It’s Wednesday, October 12

Fort Massac State Park’s 38th Annual Fort Massac Encampment is open 10 to 5 Saturday and 10 to 4:30 on Sunday. Park and get the shuttle in the open field next to the park’s Trout Pond on U.S. 45. Although the fort structure itself is closed. re-enactors show what everyday life was like there in the 1700’s and early 1800’s.

The 6th annual Krider Idol competition showcases talents of students ages 9 to 18 and raises money for the Youth for the Arts Enrichment fund Saturday. Tickets are $5 for the 7 p.m. show at the Krider Performing Arts Center, 650 Volunteer Drive in Paris. See

The Purchase Area Master Gardeners Association offers a bulb and perennial sale Saturday, October 22 from 9 to Noon. It’s at the Demonstration Garden on Coleman Road just east of Exit 4, Paducah. It offers plants like corkscrew willow, surprise lilies, grand tiara hosta, and garden tools, books and supplies.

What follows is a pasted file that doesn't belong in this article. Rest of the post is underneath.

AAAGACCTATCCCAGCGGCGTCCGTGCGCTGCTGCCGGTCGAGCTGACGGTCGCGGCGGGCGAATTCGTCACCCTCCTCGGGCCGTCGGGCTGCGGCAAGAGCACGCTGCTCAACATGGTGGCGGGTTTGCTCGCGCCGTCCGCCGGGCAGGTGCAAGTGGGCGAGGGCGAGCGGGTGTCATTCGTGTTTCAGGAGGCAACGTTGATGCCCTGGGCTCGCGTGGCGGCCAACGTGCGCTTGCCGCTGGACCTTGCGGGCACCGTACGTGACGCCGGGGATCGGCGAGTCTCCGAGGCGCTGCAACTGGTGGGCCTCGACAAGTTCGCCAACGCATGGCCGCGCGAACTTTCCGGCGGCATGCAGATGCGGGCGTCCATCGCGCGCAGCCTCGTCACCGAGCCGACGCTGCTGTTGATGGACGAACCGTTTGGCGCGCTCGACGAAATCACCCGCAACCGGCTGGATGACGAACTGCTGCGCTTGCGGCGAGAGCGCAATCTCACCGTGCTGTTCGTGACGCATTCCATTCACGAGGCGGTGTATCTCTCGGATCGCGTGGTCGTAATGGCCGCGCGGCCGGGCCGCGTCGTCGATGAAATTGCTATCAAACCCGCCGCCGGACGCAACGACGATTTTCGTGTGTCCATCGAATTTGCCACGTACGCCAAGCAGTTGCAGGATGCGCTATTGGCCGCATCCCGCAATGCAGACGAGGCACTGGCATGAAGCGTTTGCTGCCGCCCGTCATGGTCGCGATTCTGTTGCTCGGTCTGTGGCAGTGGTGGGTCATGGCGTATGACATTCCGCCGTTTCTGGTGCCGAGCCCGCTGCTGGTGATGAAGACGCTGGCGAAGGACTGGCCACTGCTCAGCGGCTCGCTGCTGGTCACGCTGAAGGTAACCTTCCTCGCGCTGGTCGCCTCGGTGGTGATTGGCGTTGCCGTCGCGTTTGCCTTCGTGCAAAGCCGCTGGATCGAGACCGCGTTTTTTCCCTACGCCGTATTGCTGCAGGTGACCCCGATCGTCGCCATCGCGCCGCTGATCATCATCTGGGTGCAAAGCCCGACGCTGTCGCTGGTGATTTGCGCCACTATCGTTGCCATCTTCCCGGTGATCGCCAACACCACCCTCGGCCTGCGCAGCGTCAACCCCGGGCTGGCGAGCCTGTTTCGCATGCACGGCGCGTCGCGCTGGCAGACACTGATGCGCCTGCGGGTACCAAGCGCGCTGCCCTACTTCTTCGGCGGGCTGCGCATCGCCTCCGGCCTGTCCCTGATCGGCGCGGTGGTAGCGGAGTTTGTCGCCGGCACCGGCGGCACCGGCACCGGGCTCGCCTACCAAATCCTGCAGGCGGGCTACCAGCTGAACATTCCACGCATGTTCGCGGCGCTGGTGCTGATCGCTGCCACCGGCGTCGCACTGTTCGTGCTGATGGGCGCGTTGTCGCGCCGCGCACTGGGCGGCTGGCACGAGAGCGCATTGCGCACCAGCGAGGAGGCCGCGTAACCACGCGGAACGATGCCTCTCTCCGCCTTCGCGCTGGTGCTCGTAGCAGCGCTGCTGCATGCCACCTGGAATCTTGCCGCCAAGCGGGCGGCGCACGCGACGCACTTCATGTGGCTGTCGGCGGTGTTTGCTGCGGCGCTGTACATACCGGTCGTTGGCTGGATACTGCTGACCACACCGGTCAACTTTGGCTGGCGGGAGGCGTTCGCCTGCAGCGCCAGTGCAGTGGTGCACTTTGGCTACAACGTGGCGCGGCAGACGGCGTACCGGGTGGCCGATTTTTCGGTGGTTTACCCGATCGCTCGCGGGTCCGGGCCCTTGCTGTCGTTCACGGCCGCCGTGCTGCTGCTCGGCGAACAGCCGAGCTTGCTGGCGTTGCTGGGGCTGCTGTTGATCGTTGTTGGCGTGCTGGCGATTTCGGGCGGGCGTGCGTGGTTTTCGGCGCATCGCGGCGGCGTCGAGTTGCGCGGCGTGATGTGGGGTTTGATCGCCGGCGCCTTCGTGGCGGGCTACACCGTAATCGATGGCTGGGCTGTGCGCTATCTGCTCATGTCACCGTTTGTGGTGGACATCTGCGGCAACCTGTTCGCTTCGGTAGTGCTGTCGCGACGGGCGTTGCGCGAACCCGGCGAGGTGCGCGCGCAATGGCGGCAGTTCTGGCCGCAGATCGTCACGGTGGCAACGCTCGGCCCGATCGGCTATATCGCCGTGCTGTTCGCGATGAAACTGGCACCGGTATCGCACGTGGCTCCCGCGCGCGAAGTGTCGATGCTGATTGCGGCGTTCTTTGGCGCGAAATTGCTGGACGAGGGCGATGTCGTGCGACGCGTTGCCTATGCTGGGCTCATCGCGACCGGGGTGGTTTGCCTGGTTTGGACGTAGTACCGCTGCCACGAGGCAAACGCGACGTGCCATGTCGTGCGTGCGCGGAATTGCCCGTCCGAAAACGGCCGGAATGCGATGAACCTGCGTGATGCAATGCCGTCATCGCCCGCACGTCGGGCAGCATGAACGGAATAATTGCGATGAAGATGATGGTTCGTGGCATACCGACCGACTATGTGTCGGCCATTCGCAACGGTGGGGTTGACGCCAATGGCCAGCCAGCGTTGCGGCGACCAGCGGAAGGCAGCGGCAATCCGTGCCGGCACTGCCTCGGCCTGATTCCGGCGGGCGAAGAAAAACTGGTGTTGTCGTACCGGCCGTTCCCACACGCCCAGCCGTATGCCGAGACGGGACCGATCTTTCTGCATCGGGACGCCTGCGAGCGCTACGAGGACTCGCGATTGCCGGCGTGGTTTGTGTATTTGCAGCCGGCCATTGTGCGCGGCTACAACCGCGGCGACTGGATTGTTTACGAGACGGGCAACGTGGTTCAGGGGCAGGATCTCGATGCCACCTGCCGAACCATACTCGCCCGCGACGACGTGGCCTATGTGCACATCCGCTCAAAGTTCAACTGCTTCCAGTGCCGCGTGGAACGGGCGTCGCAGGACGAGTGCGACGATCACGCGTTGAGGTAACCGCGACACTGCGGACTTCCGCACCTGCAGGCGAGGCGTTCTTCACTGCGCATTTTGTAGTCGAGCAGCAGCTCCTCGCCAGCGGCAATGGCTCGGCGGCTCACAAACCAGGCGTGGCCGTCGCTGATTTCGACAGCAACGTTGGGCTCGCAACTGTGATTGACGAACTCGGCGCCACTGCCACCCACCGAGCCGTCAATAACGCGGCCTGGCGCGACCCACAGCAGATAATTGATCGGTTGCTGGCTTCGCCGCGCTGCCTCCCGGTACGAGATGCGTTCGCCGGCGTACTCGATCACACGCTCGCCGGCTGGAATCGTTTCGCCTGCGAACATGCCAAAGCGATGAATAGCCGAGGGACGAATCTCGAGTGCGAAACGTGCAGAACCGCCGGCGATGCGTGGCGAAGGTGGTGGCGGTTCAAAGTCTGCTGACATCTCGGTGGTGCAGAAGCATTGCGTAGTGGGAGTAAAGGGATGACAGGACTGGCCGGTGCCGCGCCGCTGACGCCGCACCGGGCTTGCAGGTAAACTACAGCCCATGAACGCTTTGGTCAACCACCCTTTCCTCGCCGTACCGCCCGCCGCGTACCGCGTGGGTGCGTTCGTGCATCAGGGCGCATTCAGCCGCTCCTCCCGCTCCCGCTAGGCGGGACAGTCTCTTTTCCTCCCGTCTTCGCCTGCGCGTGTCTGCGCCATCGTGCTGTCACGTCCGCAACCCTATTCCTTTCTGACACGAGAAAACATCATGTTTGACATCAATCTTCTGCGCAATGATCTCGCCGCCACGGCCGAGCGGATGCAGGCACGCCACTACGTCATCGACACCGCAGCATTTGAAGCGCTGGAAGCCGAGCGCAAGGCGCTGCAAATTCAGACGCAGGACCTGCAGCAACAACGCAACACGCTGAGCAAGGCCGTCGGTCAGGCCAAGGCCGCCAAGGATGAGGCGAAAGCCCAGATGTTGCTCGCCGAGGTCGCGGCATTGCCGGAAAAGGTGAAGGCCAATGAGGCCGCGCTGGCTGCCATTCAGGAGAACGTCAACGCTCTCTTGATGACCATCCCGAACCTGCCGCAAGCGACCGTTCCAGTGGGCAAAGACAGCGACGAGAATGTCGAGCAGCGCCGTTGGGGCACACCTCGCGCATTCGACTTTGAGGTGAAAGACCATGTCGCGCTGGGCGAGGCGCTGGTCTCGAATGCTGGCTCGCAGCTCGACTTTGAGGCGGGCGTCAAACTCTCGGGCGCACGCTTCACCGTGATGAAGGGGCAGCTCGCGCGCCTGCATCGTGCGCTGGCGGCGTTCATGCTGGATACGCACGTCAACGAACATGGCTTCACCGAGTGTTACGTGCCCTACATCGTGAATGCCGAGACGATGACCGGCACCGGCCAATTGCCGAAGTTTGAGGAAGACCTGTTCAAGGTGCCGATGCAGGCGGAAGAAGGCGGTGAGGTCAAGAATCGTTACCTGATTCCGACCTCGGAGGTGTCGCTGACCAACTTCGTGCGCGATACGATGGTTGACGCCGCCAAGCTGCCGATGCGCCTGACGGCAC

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Datebook: September 6 – McKinley Fatally Shot 110 Years Ago

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The assassination of President William McKinley occurred on September 6, 1901, during a meet and greet at the Temple of Music on the grounds of the 1901 Pan-American Exposition in Buffalo, New York. He was shot twice by anarchist Leon Czolgosz. Initially, he appeared to be recovering from his wounds, but died on September 14, 1901, and was succeeded by Vice President Theodore Roosevelt. After McKinley’s murder, Congress passed legislation to officially charge the Secret Service with the responsibility of providing physical protection for U.S. presidents.

It’s Tuesday, September 6

Glema Mahr Center for the Arts commemorates the 10th anniversary of the events which occurred on September 11, 2001 with a combined community choir and orchestra program at 6 p.m. Sunday. Special guests are composer and soloist Dr. Mike Harland and soloist Teresa Harland. The Glema Mahr Center is on the campus of Madisonville Community College.